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Research Papers: Gas Turbines: Controls, Diagnostics, and Instrumentation

Development of Double Gear Fuel Pump for Heat Management Improvement

[+] Author and Article Information
Yasushi Matsunaga

 Ishikawajima-Harima Heavy Industries Co. Ltd., Mizuho-machi, Nishitama-gun, Tokyo 190-1297, Japanyasushi̱matsunaga@ihi.co.jp

Noriko Morioka

 Ishikawajima-Harima Heavy Industries Co. Ltd., Mizuho-machi, Nishitama-gun, Tokyo 190-1297, Japannoriko̱morioka@ihi.co.jp

Seiei Masuda

 Ishikawajima-Harima Heavy Industries Co. Ltd., Mizuho-machi, Nishitama-gun, Tokyo 190-1297, Japanseiei̱masuda@ihi.co.jp

Masahiro Kurosaki

 Ishikawa National College of Technology, Kitacyujo, Tsubata, Kahoku-gun, Ishikawa 929-0392, Japankurosaki@ishikawa-nct.ac.jp

J. Eng. Gas Turbines Power 132(8), 081601 (May 18, 2010) (9 pages) doi:10.1115/1.2833492 History: Received July 05, 2006; Revised September 25, 2007; Published May 18, 2010; Online May 18, 2010

A unique double gear fuel pump system with operation mode switching capability for aircraft engines was developed to solve the heat management problem of current high efficiency turbofan engines and improve specific fuel consumption (SFC). Mode switching from parallel operations to series operations was found to reduce the discharge flow and pump work to nearly half. This resulted in the reduction of the rise in fuel temperature due to the fuel recirculation at the high altitude low Mach number flight condition. Air cooled oil cooler (ACOC) is usually required for sufficient oil cooling at descent or approach flight conditions. Since fuel consumption at those conditions is not very high, most of the gear pump discharge fuel flow proportional to the engine speed is returned to the fuel pump inlet resulting in significant heating. The ACOC that provides additional cooling capability degrades SFC due not only to the increased weight but also to the wasted fan discharge air. By reducing fuel temperature rise at the pump at those flight conditions, the necessity of ACOC may be eliminated. Further, it is shown that a reduction by half of the double gear pump weight can be achieved by increasing pump speed twice without incurring a durability penalty. Extensive tests showed sufficient steady state pump performance, switching characteristics, and durability.

Copyright © 2010 by American Society of Mechanical Engineers
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References

Figures

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Figure 1

Typical fuel and lubrication oil system for turbofan engines

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Figure 2

Hydraulic circuit and operation modes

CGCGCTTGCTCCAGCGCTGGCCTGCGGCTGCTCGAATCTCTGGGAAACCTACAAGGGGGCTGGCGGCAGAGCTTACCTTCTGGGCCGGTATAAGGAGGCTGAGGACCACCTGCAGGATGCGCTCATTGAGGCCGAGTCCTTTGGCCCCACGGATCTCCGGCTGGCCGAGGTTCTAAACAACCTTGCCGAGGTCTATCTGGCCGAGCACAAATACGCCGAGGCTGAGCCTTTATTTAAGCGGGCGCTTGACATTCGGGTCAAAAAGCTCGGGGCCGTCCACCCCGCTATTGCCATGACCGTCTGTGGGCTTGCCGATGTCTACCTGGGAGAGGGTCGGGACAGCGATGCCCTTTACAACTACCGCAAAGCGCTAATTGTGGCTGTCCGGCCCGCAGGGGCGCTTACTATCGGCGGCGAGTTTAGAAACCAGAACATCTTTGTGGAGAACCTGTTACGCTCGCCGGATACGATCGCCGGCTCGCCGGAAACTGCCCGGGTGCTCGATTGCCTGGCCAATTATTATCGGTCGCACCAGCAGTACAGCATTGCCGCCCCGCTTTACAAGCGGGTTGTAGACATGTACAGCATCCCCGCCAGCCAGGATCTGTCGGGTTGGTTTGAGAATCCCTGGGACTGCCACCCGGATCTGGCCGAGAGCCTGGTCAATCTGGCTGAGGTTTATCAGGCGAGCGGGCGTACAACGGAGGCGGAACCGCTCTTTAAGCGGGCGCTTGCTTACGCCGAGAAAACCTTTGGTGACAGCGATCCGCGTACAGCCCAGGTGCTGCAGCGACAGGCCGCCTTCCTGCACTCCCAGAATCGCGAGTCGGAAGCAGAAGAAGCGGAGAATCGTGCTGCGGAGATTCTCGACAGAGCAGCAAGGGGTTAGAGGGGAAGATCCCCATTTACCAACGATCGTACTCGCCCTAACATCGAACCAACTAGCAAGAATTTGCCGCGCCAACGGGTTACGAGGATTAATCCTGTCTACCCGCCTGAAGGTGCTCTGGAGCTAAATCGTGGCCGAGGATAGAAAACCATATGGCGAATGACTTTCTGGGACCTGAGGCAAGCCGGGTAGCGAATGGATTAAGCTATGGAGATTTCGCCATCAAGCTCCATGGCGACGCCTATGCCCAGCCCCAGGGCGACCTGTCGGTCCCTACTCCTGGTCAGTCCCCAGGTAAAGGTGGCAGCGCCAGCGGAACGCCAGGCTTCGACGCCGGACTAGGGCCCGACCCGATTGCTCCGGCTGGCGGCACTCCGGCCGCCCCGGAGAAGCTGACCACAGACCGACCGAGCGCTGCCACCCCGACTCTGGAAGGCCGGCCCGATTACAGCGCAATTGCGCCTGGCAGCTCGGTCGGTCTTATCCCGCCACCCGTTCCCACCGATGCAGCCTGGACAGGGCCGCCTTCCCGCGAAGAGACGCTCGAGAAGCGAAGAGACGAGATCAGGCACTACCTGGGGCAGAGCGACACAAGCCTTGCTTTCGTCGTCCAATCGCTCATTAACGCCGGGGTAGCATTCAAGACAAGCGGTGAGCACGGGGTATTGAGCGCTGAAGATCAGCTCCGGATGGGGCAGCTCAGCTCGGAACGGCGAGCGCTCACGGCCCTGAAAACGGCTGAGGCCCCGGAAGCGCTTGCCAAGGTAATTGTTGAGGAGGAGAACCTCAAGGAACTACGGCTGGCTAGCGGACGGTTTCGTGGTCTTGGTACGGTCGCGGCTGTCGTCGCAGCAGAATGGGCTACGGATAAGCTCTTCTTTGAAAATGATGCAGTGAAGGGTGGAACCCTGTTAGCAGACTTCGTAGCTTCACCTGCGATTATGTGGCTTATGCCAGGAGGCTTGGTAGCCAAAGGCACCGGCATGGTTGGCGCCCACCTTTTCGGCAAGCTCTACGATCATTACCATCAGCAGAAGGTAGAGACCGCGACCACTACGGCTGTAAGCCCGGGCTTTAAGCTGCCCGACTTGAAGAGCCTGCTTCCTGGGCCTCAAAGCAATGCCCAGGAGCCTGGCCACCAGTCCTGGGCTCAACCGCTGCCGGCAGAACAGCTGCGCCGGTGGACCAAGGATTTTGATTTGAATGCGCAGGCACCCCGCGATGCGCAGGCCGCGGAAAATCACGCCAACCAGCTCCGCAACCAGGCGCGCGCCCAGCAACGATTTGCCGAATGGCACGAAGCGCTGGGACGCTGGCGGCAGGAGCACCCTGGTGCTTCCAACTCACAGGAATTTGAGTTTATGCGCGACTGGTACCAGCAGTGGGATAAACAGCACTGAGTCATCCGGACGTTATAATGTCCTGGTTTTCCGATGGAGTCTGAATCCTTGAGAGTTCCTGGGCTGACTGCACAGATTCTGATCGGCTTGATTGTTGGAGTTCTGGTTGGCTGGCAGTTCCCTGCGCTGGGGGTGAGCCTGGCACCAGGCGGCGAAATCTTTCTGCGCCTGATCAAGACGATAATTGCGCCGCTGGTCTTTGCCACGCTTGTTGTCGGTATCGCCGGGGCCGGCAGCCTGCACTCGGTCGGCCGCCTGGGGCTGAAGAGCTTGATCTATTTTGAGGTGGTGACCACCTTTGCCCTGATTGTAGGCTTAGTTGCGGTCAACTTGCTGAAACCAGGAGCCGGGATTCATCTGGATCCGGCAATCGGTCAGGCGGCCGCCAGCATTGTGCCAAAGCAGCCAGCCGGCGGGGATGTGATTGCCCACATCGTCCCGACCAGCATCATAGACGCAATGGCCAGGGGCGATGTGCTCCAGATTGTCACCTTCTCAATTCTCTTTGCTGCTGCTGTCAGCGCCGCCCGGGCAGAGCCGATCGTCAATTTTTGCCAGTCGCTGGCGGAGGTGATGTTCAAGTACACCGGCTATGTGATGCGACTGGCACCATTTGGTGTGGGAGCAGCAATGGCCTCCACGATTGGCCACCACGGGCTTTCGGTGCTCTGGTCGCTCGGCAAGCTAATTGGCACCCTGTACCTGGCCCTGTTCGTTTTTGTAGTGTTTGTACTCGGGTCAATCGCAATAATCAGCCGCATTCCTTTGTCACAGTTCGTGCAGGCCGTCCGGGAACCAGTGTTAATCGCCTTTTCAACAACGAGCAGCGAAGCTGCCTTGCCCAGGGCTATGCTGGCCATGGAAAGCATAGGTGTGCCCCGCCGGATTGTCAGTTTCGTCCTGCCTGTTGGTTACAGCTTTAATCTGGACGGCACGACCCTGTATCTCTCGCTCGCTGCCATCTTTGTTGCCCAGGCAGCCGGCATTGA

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Figure 3

Pressure distribution on floating bearings top: (a) parallel operation; (b) series operation

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Figure 4

Radial force direction: (a) parallel operation; (b) series operation

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Figure 5

Flow inside tip clearance

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Figure 6

Pump weight versus pump speed

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Figure 7

Cross-section diagram of Type H

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Figure 8

3D external and cutaway view of Type H

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Figure 9

Main components of Type C (top) and Type H (bottom)

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Figure 10

Bench test setup

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Figure 11

Block diagram of bench test setup

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Figure 12

P-Q characteristics: (a) Type H; (b) Type C

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Figure 13

Double gear pump volumetric efficiency: (a) Type H; (b) Type C

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Figure 14

Typical fuel metering system

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Figure 15

Mode transition behavior

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Figure 16

Mode switching test result

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Figure 17

Switching durability

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Figure 18

Pump work reduction of Type H

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Figure 19

Fuel temperature rise

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